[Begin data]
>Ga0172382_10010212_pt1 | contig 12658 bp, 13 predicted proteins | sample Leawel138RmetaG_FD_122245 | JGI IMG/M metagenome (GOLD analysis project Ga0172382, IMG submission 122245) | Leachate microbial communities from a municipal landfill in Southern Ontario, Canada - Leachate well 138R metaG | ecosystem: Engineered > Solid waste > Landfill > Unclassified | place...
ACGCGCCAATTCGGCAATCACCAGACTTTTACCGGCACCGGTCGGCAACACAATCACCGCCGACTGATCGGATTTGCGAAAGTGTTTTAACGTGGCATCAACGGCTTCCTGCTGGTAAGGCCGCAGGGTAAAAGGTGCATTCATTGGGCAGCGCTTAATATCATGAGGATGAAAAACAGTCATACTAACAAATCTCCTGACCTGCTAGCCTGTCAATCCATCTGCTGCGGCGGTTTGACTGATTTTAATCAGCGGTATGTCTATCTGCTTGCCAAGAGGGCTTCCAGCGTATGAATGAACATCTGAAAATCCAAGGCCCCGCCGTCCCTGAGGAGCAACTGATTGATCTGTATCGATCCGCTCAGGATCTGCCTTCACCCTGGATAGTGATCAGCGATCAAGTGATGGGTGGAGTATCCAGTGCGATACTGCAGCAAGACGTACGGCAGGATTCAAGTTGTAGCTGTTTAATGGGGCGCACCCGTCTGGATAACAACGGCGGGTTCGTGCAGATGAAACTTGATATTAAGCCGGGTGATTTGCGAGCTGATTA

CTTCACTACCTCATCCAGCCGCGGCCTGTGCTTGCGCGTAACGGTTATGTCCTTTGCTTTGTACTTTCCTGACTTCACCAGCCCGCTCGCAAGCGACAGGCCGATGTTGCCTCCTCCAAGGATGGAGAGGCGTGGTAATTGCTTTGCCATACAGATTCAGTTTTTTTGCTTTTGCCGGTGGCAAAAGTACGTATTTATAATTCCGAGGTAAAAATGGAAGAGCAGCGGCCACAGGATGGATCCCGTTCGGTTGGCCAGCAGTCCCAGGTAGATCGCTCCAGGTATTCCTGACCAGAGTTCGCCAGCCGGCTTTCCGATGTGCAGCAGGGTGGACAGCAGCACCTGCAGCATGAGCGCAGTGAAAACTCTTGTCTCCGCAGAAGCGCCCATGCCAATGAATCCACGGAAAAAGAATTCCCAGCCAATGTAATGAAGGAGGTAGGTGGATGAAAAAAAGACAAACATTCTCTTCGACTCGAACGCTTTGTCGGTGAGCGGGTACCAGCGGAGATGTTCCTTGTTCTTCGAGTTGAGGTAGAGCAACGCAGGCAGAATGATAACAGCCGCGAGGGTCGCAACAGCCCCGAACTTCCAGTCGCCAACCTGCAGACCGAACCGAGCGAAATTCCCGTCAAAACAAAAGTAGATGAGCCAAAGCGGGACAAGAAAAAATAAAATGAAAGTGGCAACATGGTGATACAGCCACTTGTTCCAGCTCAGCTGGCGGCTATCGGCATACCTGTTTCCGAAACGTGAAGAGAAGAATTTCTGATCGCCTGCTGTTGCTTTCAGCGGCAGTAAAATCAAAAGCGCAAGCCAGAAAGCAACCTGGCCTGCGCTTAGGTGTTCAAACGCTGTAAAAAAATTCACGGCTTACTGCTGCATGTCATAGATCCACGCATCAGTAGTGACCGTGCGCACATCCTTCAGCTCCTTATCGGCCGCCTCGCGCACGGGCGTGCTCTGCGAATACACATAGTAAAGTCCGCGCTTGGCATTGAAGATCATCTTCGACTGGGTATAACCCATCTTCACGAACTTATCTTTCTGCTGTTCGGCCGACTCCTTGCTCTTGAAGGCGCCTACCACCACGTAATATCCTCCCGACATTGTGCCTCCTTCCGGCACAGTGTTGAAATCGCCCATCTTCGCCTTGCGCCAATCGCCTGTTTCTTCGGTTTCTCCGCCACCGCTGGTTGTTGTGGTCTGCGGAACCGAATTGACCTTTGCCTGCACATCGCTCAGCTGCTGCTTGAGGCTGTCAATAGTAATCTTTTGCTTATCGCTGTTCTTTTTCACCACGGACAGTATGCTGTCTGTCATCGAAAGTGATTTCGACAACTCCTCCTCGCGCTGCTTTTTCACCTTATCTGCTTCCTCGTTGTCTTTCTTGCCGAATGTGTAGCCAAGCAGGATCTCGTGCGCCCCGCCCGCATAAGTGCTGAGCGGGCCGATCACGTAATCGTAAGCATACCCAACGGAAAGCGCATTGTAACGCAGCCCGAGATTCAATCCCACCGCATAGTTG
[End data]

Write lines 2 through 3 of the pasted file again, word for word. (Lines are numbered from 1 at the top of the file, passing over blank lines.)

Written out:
ACGCGCCAATTCGGCAATCACCAGACTTTTACCGGCACCGGTCGGCAACACAATCACCGCCGACTGATCGGATTTGCGAAAGTGTTTTAACGTGGCATCAACGGCTTCCTGCTGGTAAGGCCGCAGGGTAAAAGGTGCATTCATTGGGCAGCGCTTAATATCATGAGGATGAAAAACAGTCATACTAACAAATCTCCTGACCTGCTAGCCTGTCAATCCATCTGCTGCGGCGGTTTGACTGATTTTAATCAGCGGTATGTCTATCTGCTTGCCAAGAGGGCTTCCAGCGTATGAATGAACATCTGAAAATCCAAGGCCCCGCCGTCCCTGAGGAGCAACTGATTGATCTGTATCGATCCGCTCAGGATCTGCCTTCACCCTGGATAGTGATCAGCGATCAAGTGATGGGTGGAGTATCCAGTGCGATACTGCAGCAAGACGTACGGCAGGATTCAAGTTGTAGCTGTTTAATGGGGCGCACCCGTCTGGATAACAACGGCGGGTTCGTGCAGATGAAACTTGATATTAAGCCGGGTGATTTGCGAGCTGATTA

CTTCACTACCTCATCCAGCCGCGGCCTGTGCTTGCGCGTAACGGTTATGTCCTTTGCTTTGTACTTTCCTGACTTCACCAGCCCGCTCGCAAGCGACAGGCCGATGTTGCCTCCTCCAAGGATGGAGAGGCGTGGTAATTGCTTTGCCATACAGATTCAGTTTTTTTGCTTTTGCCGGTGGCAAAAGTACGTATTTATAATTCCGAGGTAAAAATGGAAGAGCAGCGGCCACAGGATGGATCCCGTTCGGTTGGCCAGCAGTCCCAGGTAGATCGCTCCAGGTATTCCTGACCAGAGTTCGCCAGCCGGCTTTCCGATGTGCAGCAGGGTGGACAGCAGCACCTGCAGCATGAGCGCAGTGAAAACTCTTGTCTCCGCAGAAGCGCCCATGCCAATGAATCCACGGAAAAAGAATTCCCAGCCAATGTAATGAAGGAGGTAGGTGGATGAAAAAAAGACAAACATTCTCTTCGACTCGAACGCTTTGTCGGTGAGCGGGTACCAGCGGAGATGTTCCTTGTTCTTCGAGTTGAGGTAGAGCAACGCAGGCAGAATGATAACAGCCGCGAGGGTCGCAACAGCCCCGAACTTCCAGTCGCCAACCTGCAGACCGAACCGAGCGAAATTCCCGTCAAAACAAAAGTAGATGAGCCAAAGCGGGACAAGAAAAAATAAAATGAAAGTGGCAACATGGTGATACAGCCACTTGTTCCAGCTCAGCTGGCGGCTATCGGCATACCTGTTTCCGAAACGTGAAGAGAAGAATTTCTGATCGCCTGCTGTTGCTTTCAGCGGCAGTAAAATCAAAAGCGCAAGCCAGAAAGCAACCTGGCCTGCGCTTAGGTGTTCAAACGCTGTAAAAAAATTCACGGCTTACTGCTGCATGTCATAGATCCACGCATCAGTAGTGACCGTGCGCACATCCTTCAGCTCCTTATCGGCCGCCTCGCGCACGGGCGTGCTCTGCGAATACACATAGTAAAGTCCGCGCTTGGCATTGAAGATCATCTTCGACTGGGTATAACCCATCTTCACGAACTTATCTTTCTGCTGTTCGGCCGACTCCTTGCTCTTGAAGGCGCCTACCACCACGTAATATCCTCCCGACATTGTGCCTCCTTCCGGCACAGTGTTGAAATCGCCCATCTTCGCCTTGCGCCAATCGCCTGTTTCTTCGGTTTCTCCGCCACCGCTGGTTGTTGTGGTCTGCGGAACCGAATTGACCTTTGCCTGCACATCGCTCAGCTGCTGCTTGAGGCTGTCAATAGTAATCTTTTGCTTATCGCTGTTCTTTTTCACCACGGACAGTATGCTGTCTGTCATCGAAAGTGATTTCGACAACTCCTCCTCGCGCTGCTTTTTCACCTTATCTGCTTCCTCGTTGTCTTTCTTGCCGAATGTGTAGCCAAGCAGGATCTCGTGCGCCCCGCCCGCATAAGTGCTGAGCGGGCCGATCACGTAATCGTAAGCATACCCAACGGAAAGCGCATTGTAACGCAGCCCGAGATTCAATCCCACCGCATAGTTG